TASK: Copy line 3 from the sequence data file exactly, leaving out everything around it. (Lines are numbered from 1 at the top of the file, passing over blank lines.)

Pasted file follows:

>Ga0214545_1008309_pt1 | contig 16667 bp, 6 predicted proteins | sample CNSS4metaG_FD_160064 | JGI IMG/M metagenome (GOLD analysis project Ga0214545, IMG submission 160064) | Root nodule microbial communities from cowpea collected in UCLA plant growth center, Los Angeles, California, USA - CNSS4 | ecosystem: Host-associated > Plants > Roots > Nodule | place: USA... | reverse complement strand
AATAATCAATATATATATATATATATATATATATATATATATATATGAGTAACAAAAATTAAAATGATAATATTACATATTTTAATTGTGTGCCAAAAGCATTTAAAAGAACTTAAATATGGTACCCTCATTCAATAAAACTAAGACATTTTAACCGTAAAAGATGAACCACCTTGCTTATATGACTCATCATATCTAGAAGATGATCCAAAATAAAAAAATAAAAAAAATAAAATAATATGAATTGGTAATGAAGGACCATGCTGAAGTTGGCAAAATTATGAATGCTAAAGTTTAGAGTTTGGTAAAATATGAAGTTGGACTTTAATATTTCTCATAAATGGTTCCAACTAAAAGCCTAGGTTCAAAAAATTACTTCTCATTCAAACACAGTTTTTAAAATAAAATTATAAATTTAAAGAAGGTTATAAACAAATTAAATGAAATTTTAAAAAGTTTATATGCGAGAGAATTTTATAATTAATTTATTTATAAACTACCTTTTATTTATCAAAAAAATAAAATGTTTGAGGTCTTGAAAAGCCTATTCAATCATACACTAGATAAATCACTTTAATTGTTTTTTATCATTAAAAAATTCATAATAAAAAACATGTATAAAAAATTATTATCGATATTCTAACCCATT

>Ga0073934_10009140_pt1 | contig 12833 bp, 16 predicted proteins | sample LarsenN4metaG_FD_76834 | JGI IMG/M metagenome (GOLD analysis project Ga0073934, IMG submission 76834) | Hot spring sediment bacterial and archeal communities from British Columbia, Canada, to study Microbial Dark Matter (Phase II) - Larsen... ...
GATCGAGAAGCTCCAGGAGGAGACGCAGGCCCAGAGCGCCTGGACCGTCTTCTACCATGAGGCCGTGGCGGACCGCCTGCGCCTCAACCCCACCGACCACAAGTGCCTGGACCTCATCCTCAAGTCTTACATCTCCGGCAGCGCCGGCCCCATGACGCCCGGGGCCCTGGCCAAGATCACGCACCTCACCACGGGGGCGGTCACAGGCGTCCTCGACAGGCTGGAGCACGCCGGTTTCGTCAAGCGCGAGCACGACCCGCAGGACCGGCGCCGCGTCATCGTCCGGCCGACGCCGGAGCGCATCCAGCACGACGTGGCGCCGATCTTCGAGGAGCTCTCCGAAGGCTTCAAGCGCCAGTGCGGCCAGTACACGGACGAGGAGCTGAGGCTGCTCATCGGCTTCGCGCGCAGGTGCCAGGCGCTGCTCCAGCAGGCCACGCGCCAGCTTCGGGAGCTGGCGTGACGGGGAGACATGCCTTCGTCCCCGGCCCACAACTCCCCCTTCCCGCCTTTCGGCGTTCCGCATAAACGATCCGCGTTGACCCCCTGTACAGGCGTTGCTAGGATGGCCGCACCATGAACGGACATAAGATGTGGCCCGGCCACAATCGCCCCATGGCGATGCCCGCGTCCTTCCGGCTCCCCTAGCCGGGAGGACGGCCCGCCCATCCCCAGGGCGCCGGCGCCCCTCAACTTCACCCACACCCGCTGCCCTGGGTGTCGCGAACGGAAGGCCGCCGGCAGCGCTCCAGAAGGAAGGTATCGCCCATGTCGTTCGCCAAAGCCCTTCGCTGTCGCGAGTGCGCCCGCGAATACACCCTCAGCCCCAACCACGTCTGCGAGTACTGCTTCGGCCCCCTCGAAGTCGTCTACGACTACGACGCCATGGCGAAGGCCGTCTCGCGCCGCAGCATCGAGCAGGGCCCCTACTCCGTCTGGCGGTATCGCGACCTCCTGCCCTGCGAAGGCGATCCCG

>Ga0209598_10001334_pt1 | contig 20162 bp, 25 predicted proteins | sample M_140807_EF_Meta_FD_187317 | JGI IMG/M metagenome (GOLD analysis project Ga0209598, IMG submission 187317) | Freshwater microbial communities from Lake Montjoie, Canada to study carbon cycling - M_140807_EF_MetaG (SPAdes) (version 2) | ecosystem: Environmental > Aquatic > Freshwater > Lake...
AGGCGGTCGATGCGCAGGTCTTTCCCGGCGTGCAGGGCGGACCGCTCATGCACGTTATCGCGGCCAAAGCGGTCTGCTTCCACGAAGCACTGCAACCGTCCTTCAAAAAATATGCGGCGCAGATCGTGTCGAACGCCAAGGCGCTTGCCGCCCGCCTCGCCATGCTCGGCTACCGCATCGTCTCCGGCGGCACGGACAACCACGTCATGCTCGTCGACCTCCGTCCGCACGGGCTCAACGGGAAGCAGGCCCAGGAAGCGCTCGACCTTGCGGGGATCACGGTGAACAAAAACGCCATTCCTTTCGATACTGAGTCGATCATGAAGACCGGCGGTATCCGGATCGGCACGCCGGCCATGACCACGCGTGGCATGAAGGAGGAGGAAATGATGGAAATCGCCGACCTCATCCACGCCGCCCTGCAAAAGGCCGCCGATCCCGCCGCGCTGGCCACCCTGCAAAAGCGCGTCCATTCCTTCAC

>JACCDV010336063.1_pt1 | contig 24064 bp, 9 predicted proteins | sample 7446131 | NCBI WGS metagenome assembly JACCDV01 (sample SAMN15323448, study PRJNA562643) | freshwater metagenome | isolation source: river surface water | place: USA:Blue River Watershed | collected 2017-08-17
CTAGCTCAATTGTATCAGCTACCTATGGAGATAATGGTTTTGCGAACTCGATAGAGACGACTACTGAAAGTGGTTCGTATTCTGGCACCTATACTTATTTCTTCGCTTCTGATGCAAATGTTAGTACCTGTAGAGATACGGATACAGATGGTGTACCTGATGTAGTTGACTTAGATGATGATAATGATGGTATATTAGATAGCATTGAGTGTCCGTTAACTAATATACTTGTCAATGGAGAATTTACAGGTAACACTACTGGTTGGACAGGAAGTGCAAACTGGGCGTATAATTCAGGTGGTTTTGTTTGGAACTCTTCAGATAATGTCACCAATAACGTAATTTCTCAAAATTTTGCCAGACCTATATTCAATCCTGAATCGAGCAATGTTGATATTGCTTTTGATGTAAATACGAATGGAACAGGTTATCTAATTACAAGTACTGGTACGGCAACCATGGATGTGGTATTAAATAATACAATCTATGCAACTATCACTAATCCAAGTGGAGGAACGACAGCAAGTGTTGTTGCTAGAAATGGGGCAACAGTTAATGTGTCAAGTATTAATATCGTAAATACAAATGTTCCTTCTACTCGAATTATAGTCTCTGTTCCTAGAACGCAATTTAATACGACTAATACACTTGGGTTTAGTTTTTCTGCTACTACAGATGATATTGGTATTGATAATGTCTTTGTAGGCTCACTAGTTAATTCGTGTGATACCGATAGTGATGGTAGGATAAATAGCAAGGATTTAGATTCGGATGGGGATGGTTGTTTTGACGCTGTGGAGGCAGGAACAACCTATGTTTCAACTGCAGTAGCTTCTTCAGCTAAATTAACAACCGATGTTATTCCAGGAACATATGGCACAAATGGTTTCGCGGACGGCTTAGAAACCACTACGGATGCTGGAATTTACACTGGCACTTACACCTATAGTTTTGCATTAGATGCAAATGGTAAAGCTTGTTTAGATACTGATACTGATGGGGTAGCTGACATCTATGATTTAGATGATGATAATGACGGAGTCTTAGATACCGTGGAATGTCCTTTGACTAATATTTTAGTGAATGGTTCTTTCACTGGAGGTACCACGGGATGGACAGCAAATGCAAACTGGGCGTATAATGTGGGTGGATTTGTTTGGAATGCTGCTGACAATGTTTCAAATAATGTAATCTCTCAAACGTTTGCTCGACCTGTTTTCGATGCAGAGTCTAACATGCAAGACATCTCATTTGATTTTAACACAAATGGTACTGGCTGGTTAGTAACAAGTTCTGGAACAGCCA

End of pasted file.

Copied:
>Ga0073934_10009140_pt1 | contig 12833 bp, 16 predicted proteins | sample LarsenN4metaG_FD_76834 | JGI IMG/M metagenome (GOLD analysis project Ga0073934, IMG submission 76834) | Hot spring sediment bacterial and archeal communities from British Columbia, Canada, to study Microbial Dark Matter (Phase II) - Larsen... ...